- The Washington Times - Tuesday, March 28, 2006

KHARTOUM, Sudan — Arab League Secretary General Amr Moussa called on Arab leaders yesterday to move toward a goal of “entering the nuclear club” and making use of atomic energy for peaceful purposes.

The absence of at least 10 heads of state, including President Hosni Mubarak of Egypt and Saudi Arabia’s King Abdullah, raised concerns of a lackluster summit in a year in which many had hoped to see serious efforts at dealing with regional troubles.

The 22-member Arab League is contending with complex issues involving Iraq’s future and how to deal with a Hamas-led government in the Palestinian territories.

The U.S. State Department has urged Arab leaders to “be as supportive as possible of the new Iraqi government” by sending ambassadors and providing economic assistance to Baghdad.

For their part, Arab governments — already suspicious of non-Arab Iran — have been irritated by plans for talks on Iraq between Iranian and U.S. officials.

Mr. Moussa was particularly emphatic about Iraq in his address.

“Any solution for the Iraqi problem cannot be reached without Arabs, and Arab participation,” he said. “Any result of consultations without Arab participation will be considered insufficient and will not lead to a solution.”

Mr. Moussa called on Arabs “to enter into the nuclear club and make use of nuclear energy for peaceful purposes,” a plea that comes as the world is wary about Iran’s nuclear ambitions.

In his opening speech, Algerian President Abdelaziz Bouteflika, host of last year’s summit, called on Iraqis to close ranks to avoid a sectarian conflict pitting the country’s Shi’ite majority against the once-dominant Sunni Arab minority.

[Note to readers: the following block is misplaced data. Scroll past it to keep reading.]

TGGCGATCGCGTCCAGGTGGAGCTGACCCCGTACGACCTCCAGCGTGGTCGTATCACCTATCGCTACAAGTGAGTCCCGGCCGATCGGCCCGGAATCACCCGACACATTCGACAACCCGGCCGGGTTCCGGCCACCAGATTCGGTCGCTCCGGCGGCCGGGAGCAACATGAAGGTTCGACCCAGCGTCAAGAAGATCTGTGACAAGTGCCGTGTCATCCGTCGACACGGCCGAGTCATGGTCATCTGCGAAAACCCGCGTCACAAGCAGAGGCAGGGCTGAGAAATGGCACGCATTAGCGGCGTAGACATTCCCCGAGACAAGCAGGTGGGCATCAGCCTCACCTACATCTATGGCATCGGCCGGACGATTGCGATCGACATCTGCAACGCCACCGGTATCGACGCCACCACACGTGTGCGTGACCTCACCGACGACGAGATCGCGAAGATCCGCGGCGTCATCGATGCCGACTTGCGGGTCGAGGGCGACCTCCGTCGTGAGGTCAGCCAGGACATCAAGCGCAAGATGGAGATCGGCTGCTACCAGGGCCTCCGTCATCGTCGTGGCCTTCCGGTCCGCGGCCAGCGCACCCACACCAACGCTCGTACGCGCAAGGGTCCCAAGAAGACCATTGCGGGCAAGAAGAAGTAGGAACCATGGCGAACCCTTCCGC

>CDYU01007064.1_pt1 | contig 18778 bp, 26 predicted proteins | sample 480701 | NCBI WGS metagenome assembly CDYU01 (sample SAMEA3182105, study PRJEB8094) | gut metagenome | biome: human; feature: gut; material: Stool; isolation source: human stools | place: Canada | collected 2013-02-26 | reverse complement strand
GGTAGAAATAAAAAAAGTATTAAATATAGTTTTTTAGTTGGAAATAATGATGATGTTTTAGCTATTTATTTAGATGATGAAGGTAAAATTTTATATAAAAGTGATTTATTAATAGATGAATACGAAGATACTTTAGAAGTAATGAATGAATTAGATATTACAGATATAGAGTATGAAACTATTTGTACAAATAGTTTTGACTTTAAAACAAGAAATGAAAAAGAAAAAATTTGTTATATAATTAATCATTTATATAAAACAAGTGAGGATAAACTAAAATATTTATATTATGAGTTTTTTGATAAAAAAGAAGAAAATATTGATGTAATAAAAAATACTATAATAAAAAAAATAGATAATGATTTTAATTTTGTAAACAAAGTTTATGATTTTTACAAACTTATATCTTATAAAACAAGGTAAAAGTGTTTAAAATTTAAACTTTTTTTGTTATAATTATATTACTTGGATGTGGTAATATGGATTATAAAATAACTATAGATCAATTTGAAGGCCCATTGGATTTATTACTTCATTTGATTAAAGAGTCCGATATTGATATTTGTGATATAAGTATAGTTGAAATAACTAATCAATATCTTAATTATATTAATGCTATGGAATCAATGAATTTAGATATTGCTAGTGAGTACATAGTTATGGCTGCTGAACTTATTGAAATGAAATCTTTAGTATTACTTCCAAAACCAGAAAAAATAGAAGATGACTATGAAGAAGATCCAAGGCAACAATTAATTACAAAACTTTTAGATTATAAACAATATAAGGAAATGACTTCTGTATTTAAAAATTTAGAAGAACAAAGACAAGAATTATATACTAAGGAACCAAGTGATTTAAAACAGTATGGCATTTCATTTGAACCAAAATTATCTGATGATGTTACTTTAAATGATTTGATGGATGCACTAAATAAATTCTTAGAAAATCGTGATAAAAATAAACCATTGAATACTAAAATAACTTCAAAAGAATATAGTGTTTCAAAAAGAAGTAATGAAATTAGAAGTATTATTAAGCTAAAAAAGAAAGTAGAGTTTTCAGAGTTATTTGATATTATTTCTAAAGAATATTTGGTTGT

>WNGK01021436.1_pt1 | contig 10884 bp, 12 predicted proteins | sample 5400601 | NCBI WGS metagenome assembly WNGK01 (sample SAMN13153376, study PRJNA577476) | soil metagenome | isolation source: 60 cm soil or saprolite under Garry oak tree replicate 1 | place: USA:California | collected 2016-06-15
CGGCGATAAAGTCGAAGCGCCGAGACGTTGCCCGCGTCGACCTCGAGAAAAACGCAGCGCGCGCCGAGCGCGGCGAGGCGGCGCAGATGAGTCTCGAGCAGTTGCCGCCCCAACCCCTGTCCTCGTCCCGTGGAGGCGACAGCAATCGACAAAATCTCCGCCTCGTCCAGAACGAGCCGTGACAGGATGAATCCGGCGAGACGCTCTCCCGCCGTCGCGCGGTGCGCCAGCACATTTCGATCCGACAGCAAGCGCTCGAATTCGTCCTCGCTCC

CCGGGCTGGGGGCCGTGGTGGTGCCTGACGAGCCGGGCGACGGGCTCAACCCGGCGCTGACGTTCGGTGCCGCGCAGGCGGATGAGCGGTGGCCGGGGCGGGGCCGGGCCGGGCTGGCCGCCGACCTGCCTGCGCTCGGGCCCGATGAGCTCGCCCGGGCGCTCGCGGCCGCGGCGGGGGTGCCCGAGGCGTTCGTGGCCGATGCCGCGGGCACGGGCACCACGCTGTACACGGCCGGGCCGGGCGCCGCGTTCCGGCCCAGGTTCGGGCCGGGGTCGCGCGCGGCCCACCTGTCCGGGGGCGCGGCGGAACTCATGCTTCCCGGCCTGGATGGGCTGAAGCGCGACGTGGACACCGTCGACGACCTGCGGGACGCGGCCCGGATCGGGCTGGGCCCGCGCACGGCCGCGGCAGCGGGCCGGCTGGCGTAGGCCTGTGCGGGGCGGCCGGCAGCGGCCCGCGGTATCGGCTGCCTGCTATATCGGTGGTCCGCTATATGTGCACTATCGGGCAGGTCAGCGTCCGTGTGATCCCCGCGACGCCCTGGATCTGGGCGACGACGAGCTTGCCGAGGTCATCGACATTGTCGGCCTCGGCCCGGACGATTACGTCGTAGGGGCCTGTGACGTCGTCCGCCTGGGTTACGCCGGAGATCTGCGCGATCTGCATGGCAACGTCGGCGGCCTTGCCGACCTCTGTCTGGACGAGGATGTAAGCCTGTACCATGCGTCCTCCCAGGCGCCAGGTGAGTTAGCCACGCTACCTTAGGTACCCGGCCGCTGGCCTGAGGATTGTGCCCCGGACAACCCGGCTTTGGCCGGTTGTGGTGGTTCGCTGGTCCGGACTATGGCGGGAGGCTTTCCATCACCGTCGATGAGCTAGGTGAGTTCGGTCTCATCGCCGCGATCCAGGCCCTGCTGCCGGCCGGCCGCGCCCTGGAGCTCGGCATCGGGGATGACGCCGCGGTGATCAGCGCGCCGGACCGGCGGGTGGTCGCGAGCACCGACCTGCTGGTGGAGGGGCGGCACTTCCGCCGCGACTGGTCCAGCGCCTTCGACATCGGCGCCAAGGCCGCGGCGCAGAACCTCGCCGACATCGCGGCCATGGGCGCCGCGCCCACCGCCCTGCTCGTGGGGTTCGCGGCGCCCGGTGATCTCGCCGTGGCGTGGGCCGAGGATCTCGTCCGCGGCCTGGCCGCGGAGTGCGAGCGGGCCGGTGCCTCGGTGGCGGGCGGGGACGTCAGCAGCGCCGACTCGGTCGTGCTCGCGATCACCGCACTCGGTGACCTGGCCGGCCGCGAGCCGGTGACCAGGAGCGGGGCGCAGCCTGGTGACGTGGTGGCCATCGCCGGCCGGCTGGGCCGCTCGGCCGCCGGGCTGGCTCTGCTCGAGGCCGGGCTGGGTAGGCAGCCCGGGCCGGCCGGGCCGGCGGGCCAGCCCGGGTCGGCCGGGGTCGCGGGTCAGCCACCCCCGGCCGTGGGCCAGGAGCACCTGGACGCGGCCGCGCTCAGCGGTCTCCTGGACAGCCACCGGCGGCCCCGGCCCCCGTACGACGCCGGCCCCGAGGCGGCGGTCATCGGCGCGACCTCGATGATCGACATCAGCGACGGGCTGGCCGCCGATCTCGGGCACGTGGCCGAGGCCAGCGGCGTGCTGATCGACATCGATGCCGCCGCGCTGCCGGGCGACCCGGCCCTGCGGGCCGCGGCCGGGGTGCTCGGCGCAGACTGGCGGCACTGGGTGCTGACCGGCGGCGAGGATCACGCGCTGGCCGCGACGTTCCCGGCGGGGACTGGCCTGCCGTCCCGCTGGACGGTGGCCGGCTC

Iraq’s neighbors, he said, should “honestly cooperate with the Iraqi people to preserve the country’s integrity and unity.”

Summit host, Sudanese President Omar al-Bashir, used his opening speech to praise Palestinian elections and denounce Israel and Western countries that have threatened to cut off aid in response to the victory of the militant Hamas.

“We say no to robbing the Palestinian people of their democratic choice, no to punishing the Palestinian people for exercising their right to choose who rules, and no to succumbing to Israel’s violations of all the promises it made,” he said, winning the applause of the audience of heads of state and delegates.

Hamas’ landslide election victory in January has raised fears of a halt in the Mideast peace process. Yesterday, in Gaza City, Hamas moved a step closer to taking power, winning overwhelming parliamentary approval — 71-36 — for its 25-member Cabinet.

The United States and European Union have threatened to cut direct financial aid vital to keeping the Palestinian Authority running, and Washington has pressed its Arab allies to follow suit.

However, a resolution to be adopted by the leaders meeting in Khartoum will pledge continued Arab funding for the Palestinian Authority.


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